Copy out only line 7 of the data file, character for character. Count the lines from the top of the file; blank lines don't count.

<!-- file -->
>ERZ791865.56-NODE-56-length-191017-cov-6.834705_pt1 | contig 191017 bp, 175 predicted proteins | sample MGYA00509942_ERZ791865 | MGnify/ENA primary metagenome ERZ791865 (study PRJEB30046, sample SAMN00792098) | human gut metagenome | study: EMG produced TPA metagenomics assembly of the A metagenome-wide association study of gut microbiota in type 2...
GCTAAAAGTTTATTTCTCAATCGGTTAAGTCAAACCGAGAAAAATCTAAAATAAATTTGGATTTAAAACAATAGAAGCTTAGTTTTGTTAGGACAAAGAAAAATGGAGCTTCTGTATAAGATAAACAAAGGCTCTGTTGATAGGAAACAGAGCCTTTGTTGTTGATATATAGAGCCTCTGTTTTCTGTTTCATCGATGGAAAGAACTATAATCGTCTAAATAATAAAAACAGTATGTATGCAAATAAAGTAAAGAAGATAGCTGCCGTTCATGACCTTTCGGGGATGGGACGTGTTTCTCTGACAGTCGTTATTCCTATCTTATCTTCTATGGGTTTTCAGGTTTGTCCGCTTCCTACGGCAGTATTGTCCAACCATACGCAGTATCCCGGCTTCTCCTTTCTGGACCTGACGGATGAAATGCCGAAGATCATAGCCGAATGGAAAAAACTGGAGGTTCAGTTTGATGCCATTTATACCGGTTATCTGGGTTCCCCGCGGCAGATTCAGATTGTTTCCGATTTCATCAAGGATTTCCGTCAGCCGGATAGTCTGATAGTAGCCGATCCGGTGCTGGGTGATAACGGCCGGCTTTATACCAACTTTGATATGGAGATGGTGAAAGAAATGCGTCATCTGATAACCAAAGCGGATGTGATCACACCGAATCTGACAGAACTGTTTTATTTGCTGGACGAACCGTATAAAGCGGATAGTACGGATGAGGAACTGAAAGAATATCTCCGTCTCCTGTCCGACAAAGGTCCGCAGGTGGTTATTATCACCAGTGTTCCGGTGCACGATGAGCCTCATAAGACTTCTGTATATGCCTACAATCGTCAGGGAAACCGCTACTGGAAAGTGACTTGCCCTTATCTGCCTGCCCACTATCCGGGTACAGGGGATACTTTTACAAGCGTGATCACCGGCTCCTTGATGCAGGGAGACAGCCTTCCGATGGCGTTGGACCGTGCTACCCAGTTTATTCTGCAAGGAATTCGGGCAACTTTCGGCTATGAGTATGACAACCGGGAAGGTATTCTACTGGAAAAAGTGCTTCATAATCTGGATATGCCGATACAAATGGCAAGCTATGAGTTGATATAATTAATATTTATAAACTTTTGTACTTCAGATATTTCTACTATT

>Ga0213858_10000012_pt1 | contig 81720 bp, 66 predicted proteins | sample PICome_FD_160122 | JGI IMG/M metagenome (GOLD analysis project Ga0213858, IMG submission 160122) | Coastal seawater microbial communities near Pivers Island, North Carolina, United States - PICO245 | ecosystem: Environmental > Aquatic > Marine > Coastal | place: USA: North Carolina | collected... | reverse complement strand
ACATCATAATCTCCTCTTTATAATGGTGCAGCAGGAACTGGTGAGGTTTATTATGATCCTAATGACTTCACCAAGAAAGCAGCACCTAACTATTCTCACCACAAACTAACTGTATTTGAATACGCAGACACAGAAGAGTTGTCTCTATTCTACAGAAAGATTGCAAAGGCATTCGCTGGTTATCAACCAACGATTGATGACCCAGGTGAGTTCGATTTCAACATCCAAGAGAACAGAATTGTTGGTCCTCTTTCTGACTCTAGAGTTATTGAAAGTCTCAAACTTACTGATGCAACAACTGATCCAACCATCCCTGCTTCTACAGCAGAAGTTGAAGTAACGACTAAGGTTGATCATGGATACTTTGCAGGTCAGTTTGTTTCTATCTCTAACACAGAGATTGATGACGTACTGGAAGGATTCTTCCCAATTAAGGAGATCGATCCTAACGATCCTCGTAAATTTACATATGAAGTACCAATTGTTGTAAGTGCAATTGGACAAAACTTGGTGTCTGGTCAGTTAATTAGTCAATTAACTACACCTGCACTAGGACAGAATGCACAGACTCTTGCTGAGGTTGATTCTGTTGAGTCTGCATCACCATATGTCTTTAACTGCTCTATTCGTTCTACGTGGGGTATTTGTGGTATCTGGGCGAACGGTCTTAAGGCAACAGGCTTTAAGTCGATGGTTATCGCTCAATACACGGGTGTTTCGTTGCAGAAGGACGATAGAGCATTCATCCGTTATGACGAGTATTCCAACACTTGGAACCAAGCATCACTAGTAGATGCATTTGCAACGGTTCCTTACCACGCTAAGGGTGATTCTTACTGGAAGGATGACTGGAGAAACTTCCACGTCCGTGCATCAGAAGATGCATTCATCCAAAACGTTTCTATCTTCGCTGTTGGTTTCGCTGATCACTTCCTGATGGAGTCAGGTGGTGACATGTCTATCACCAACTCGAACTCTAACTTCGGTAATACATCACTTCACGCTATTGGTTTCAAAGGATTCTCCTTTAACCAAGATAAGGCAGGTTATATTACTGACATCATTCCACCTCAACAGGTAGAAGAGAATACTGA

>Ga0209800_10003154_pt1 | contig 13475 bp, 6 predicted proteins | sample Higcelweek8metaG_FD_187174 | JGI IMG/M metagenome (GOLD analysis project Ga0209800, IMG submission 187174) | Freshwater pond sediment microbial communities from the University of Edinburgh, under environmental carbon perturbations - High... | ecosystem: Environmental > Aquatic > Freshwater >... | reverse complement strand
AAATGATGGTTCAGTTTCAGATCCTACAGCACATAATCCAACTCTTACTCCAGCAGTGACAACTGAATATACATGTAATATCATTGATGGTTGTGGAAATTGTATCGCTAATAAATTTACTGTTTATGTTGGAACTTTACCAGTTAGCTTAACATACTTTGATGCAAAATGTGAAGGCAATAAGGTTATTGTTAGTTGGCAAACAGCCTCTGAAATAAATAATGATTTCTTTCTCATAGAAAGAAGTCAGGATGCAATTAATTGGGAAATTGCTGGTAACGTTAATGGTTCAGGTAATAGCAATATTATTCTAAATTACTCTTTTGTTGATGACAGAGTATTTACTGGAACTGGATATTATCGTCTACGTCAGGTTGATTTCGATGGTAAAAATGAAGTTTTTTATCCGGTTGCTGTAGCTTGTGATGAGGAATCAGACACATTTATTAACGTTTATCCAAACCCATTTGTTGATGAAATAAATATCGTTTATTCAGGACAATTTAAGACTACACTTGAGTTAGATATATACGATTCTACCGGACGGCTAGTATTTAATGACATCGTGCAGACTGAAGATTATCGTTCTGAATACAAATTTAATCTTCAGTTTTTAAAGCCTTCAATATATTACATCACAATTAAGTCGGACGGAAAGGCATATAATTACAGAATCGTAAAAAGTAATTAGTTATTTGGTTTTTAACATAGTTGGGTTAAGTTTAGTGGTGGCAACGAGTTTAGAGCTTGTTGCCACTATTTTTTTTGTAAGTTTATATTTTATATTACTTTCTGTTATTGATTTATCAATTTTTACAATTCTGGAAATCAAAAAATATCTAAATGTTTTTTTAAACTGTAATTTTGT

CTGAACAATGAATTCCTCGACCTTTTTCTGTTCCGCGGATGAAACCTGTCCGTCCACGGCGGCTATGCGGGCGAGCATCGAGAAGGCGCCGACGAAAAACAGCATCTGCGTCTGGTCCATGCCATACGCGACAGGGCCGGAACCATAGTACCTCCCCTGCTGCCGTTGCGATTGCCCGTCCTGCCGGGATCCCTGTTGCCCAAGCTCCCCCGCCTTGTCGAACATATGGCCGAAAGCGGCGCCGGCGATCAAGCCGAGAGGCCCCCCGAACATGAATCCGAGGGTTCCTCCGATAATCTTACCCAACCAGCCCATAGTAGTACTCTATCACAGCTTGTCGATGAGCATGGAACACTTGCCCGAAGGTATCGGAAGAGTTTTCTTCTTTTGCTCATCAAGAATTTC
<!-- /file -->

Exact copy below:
CTGAACAATGAATTCCTCGACCTTTTTCTGTTCCGCGGATGAAACCTGTCCGTCCACGGCGGCTATGCGGGCGAGCATCGAGAAGGCGCCGACGAAAAACAGCATCTGCGTCTGGTCCATGCCATACGCGACAGGGCCGGAACCATAGTACCTCCCCTGCTGCCGTTGCGATTGCCCGTCCTGCCGGGATCCCTGTTGCCCAAGCTCCCCCGCCTTGTCGAACATATGGCCGAAAGCGGCGCCGGCGATCAAGCCGAGAGGCCCCCCGAACATGAATCCGAGGGTTCCTCCGATAATCTTACCCAACCAGCCCATAGTAGTACTCTATCACAGCTTGTCGATGAGCATGGAACACTTGCCCGAAGGTATCGGAAGAGTTTTCTTCTTTTGCTCATCAAGAATTTC